Yep, Public Urination is Illegal - FindLaw Blotter
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Yep, Public Urination is Illegal

As Cinco de Mayo approaches, it may be a good time to review one of the "No. 1" complaints associated with drinking holidays is: public urination.

It's a common complaint, made worse by a lack of public restrooms and exacerbated by holidays like this weekend's Cinco de Mayo, which many use as an excuse to get drunk. (Of course, the holiday actually commemorates the Battle of Puebla in 1862. But you probably already knew that.)

As you probably also know, public urination can lead to fines or even jail time, depending on where you choose to do the deed. And even in places where it's not technically illegal, you could still face charges.

In general, local jurisdictions can enact and enforce anti-public urination laws as a way to promote public health and safety. These laws can come in handy for police over Cinco de Mayo.

Laws that bar public urination can apply differently to different areas of town: There could be an all-out ban in a business or commercial district, for example -- but in a residential neighborhood, a private property owner could (theoretically, in places where it's allowed) give permission for someone to use his or her lawn as a latrine.

Public urination prohibitions also often come with caveats. Some cities' laws don't apply to young children, for example. Others also carve out exceptions for people who lack the physical or mental capability to control their bodily functions.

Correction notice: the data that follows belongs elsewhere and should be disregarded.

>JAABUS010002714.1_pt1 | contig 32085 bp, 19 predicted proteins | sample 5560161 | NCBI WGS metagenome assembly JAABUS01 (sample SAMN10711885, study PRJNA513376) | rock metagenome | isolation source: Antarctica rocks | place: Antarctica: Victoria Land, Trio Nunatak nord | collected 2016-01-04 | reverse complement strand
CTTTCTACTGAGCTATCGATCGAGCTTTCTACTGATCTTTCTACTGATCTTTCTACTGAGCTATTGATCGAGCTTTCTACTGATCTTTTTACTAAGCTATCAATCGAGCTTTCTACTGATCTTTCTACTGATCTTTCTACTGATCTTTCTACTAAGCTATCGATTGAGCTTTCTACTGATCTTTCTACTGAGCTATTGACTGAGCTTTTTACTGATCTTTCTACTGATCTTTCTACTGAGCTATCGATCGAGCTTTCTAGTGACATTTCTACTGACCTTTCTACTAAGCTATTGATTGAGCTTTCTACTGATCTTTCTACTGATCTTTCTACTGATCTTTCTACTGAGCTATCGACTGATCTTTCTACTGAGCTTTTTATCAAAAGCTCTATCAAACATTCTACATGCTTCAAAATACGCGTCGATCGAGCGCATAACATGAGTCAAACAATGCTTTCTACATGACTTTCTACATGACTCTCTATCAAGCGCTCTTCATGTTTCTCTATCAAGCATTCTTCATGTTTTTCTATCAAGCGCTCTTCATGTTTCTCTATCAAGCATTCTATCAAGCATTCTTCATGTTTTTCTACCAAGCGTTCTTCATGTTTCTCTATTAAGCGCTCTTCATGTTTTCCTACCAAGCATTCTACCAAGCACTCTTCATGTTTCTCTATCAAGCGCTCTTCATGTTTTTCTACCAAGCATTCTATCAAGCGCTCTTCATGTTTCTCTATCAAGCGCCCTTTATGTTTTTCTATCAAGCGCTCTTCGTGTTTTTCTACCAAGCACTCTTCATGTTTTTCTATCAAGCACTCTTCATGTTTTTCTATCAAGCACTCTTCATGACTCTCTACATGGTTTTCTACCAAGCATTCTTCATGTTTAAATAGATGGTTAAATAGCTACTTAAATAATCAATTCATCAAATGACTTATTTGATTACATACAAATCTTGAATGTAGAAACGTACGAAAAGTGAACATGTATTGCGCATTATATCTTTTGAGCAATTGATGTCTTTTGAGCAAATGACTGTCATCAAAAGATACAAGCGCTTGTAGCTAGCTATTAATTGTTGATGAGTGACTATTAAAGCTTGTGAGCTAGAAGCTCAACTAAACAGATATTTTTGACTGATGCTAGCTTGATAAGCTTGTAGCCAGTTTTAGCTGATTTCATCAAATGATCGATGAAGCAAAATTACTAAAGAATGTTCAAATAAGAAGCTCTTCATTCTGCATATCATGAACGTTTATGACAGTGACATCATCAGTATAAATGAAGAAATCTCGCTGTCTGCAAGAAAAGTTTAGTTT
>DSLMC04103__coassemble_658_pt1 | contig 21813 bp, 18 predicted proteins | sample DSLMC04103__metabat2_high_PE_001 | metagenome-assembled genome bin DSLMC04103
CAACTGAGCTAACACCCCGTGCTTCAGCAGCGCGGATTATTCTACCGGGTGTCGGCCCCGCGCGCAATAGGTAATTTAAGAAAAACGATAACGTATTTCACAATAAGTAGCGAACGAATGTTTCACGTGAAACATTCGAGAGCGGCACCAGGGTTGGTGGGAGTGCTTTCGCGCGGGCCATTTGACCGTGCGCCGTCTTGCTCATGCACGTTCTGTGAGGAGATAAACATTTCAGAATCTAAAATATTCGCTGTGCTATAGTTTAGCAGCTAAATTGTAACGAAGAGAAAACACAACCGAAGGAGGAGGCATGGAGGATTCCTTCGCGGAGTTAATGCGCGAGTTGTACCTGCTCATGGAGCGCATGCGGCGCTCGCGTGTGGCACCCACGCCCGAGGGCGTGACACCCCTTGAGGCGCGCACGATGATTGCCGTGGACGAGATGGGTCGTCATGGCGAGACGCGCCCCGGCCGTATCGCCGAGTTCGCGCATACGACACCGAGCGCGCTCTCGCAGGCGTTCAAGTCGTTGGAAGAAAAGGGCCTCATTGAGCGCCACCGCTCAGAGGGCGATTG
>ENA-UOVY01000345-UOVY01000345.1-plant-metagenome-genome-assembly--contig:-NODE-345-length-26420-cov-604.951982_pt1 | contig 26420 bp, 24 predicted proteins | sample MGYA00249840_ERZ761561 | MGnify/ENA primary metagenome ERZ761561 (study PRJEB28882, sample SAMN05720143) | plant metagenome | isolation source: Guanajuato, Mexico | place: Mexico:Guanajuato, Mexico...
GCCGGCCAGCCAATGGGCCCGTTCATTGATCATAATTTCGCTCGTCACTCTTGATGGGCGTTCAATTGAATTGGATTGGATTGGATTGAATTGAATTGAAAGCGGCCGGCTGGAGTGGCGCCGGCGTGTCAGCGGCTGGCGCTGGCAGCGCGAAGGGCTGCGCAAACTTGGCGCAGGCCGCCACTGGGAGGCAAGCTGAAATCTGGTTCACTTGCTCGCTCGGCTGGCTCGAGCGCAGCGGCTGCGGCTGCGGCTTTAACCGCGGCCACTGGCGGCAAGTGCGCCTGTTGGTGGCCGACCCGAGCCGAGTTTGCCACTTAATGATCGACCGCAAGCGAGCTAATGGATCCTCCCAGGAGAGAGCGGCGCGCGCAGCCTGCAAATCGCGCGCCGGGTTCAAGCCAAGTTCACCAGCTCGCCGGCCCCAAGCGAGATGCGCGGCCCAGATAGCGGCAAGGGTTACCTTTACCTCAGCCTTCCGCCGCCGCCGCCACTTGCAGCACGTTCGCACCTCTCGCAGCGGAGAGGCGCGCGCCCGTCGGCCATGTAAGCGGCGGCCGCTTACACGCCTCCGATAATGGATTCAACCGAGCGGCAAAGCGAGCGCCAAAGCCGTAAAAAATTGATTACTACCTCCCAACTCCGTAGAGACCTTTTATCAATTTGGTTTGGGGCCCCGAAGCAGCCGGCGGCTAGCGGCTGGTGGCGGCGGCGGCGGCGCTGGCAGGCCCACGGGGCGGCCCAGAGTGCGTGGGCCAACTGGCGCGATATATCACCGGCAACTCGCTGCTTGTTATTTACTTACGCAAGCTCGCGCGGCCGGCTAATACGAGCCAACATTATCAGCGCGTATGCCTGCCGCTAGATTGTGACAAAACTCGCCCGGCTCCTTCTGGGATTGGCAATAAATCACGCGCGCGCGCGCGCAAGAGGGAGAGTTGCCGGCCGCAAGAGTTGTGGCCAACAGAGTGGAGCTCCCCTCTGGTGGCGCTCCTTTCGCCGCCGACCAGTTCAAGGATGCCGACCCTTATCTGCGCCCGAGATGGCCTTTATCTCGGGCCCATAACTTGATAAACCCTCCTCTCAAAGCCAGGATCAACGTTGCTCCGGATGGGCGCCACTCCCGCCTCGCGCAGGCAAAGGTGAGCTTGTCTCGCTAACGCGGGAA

But in cities with such laws, a minor or impaired adult's parent, guardian, or caretaker may have to clean up after them, or face possible prosecution. That could lead to a citation, fines, or even a jail sentence.

Even if your city doesn't have a public urination law, cops could still bust you for indecent exposure, if they see your private parts flashed in public over Cinco de Mayo.

While some may find public urination funny -- like pop star Ke$ha, who tweeted a photo of herself urinating in the street last week -- an arrest can have serious effects. A few states may even require you to register as a sex offender after a conviction.

That's why you may want to consult a defense attorney to help fight a public urination charge and perhaps get it expunged from your record.

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